‘Mobile-ly Upward’ Website Design Converts Mobile Searches into Purchases
By: Todd Withrow | April 30th, 2015
It wasn’t all that long ago that Search Engine Watch published a study showing that 46% of consumers use mobile device exclusively to research purchases online. Mobile website design became more important just last week when Google put new mobile website algorithms into play when ranking websites. If you depend on your website for customers and clients to engage your services or buy your products, you need to answer today the question: Is my website prepared to attract mobile website searches and convert them into purchases?
We’re guessing you already know the answer. If you answered “no,” some numbers can give you an idea of why it’s important to make sure your website is mobilized for action. For example, according to the blog post, even if consumers are searching on their PCs, they have smartphones in hand to call or do parallel research. Some 57% of smartphone researchers go directly to the brand’s website or mobile app, reinforcing the need to be fully responsive – passively mobile-capable. A couple of other numbers worth noting: 60% of consumers expect a business to be within walking or local driving distance from their current location (retailers and restaurateurs, take heed), and one out of every three smartphone users search for a business’s contact information.
Naturally, there’s really one number that matters: the number of dollars you deposit into your bank account. Forethought and a good strategy can help you make all the numbers add up. Keep in mind that since this report, smartphones have gotten bigger – as well as smarter – and more people are using tablets and smartphones together. We had one client see 90% of their website traffic coming from mobile users according to their Google Analytics report. (For technical purposes, a tablet is a mobile device with a bigger screen.)
Responsive web designs, those that integrate desktop, tablet and mobile website designs in to a single website have become standard fare today, so if your site isn’t responsive, we strongly urge you to bring it up to standard. As Tyler Suchman writes in the Silicon Valley Business Journal, Google has essentially told your customers that if they use Google to search on a mobile device, Google will make sure it delivers them to websites that provide a good user experience on their cell phones.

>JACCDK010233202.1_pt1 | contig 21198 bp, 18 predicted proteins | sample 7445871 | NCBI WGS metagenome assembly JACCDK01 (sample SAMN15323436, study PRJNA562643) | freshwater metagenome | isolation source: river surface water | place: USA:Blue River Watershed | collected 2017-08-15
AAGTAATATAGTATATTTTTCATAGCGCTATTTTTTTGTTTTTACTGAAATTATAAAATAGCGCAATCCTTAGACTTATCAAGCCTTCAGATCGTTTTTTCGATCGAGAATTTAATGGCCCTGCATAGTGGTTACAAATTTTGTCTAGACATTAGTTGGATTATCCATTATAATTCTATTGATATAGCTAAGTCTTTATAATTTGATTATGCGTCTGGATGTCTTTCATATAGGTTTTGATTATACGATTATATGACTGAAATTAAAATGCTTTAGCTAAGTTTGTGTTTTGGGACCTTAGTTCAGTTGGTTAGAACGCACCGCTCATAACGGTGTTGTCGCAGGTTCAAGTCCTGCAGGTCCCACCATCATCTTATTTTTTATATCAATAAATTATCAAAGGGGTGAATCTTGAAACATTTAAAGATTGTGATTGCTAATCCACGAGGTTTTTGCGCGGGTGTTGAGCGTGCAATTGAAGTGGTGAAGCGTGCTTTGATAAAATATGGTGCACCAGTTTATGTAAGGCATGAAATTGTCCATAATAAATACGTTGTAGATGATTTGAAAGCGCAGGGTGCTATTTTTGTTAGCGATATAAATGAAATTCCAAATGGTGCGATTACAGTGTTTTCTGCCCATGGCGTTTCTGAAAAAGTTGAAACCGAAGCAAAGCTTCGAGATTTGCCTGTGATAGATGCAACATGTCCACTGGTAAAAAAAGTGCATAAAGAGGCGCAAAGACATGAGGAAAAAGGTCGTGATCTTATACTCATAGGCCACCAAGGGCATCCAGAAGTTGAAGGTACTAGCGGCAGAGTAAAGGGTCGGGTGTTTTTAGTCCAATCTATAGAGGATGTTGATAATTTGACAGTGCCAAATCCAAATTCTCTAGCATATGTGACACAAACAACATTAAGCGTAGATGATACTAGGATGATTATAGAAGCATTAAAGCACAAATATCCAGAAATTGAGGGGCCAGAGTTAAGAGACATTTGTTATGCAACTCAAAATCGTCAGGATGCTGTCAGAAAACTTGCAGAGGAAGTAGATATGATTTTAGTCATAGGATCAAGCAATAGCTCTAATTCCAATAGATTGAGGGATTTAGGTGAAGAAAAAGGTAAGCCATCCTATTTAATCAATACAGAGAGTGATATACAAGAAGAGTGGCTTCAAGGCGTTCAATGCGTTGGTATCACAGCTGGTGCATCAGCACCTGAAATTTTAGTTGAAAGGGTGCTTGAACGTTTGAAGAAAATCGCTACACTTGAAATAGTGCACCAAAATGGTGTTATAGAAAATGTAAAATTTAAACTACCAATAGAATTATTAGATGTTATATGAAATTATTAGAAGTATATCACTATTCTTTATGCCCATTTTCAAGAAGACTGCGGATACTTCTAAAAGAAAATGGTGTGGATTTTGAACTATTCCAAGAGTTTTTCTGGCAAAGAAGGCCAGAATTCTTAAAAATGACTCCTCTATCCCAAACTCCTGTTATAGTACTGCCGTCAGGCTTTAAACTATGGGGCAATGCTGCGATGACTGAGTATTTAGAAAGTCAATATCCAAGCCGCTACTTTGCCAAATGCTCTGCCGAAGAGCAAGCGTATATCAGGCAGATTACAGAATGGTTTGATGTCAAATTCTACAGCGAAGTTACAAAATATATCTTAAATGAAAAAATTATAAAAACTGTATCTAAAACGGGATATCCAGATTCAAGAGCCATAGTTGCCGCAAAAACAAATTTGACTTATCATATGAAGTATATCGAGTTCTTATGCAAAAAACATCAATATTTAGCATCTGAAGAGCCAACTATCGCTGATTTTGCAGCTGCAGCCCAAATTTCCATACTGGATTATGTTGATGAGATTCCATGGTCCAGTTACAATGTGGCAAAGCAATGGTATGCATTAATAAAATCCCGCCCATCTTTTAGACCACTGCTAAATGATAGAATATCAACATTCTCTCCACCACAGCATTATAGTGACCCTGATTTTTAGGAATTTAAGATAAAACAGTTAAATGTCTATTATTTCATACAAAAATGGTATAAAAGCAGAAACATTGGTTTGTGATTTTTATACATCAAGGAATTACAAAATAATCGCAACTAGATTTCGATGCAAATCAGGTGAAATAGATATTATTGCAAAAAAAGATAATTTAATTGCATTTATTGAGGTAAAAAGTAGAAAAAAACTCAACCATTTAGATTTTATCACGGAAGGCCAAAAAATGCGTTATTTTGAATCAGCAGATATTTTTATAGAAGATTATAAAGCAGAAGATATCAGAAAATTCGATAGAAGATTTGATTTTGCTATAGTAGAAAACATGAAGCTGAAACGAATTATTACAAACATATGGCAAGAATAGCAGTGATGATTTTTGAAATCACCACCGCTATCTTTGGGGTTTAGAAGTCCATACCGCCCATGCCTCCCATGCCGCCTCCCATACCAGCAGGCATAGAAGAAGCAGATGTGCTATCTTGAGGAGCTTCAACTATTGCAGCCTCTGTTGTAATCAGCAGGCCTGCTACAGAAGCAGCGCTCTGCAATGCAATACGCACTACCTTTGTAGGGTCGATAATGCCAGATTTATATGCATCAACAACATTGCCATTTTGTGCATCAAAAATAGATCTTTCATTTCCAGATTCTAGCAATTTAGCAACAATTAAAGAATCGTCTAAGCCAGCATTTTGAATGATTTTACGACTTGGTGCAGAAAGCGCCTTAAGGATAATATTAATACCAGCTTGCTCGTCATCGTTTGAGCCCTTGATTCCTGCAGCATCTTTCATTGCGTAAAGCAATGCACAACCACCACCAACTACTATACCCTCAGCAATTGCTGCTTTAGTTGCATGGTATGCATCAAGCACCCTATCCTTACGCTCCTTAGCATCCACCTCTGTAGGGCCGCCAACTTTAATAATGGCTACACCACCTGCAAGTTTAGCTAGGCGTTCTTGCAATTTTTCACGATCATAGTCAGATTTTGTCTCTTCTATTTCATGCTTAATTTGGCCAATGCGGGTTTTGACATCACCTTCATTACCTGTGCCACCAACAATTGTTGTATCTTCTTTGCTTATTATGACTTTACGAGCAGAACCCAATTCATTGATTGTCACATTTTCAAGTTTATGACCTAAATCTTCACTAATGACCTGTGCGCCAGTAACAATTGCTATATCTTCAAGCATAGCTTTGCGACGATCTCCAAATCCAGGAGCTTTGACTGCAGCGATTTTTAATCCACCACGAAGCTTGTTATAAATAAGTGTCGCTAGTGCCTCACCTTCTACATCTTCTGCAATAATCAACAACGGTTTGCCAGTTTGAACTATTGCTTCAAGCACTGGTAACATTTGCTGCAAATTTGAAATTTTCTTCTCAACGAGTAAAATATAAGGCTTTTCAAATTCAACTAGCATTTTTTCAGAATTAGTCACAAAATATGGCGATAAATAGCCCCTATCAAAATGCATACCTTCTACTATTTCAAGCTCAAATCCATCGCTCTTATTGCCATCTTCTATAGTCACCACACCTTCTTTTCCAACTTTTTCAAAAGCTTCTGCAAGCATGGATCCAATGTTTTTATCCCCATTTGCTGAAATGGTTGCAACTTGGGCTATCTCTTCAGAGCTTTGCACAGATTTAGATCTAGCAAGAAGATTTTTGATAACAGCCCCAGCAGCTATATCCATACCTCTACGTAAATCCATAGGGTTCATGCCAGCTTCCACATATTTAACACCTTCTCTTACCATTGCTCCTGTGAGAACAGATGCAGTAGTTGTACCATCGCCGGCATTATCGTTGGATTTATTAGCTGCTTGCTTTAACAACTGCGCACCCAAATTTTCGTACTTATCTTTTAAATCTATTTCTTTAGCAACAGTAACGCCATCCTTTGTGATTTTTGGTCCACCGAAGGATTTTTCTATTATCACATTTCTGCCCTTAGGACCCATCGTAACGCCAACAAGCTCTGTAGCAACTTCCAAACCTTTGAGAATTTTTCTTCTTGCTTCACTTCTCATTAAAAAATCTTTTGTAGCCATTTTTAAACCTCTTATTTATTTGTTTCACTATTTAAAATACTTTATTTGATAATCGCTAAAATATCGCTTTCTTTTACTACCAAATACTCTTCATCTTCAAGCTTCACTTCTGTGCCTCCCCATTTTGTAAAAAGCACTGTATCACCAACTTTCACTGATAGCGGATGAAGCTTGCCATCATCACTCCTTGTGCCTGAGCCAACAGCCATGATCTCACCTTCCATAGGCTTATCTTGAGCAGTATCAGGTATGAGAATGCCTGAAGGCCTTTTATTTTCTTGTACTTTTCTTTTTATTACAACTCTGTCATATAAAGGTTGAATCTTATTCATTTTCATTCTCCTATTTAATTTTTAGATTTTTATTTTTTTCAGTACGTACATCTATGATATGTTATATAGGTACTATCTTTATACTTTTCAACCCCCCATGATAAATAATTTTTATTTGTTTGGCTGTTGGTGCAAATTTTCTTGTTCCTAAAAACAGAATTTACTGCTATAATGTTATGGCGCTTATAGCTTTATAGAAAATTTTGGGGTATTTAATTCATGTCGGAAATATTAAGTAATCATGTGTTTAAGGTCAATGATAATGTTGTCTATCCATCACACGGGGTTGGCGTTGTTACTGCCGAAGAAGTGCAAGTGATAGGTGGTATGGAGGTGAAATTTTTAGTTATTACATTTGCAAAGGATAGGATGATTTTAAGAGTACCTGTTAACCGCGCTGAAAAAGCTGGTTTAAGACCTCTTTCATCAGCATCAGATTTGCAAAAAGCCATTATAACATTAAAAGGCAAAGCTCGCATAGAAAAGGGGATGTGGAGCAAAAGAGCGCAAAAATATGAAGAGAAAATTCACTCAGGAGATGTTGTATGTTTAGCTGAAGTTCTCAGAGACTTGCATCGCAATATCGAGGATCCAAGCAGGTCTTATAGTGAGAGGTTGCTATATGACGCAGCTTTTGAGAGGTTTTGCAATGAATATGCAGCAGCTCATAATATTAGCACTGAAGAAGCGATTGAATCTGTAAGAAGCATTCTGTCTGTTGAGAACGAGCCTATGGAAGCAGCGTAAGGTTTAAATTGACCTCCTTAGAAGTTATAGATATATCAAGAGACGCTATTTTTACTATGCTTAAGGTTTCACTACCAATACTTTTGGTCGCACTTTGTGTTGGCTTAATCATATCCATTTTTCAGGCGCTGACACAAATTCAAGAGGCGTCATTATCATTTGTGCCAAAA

If you want to stay on top of your game and the Google listings, here are eight steps from Suchman:
- Test your current website with Google’s Mobile Friendly Test tool to review the homepage and a number of other pages on the website, including blog posts, category pages and shopping cart.
- Update to responsive design and, while you’re at it, migrate to a content management system. For websites already on a CMS, switching to a responsive design shouldn’t be too painful or expensive. Google has a Mobile Guide to help with this process.
- Make sure your e-commerce platform is also responsive. Conversion rates on websites that are not mobile friendly can often be half that of desktop traffic; a responsive design can have a really fast ROI.
- Establish a migration plan with your web developer. This should include a staging location for testing.
- Make sure your site loads quickly. Google rewards speed. This means your really-low-budget hosting plan may not meet your needs and actually harm your search engine presence. Now is the time to switch.
- Make sure it’s secure. Reliable hosting providers increasingly add layers of protection, most content management systems have security plugins, and any webmaster should utilize best practices such as complex passwords. Hosting providers can also provide a custom SSL certificate, which allows a website to be “forced” to use a secure connection. This can be observed in browsers, where the URL is prefaced with https://, and is an indicator that Google will increasingly factor into its search algorithm.
- Authenticate with Google Webmaster Tools. GWT includes security warnings, sitemaps, indexing and much more. An early warning from Google on a hacked site can lead to a quick fix and to maintain search engine results.
- Use Google Analytics to benchmark key performance indicators (KPI’s) to monitor your site’s health today and help you plan a more sophisticated site for tomorrow. Be sure to install Google’s new Universal Analytics with Remarketing code.
NicheLabs can help you take any or all of the eight steps to strategically modify or create a responsive website that meets your business goals. We are a full-service agency for businesses that don’t have a CMO or VP of Marketing or that don’t have the people or time to develop websites, manage SEO and digital/ direct marketing campaigns. As part of your team, we can create the channels for pushing out your content and work with you to get the information out to your targeted market.
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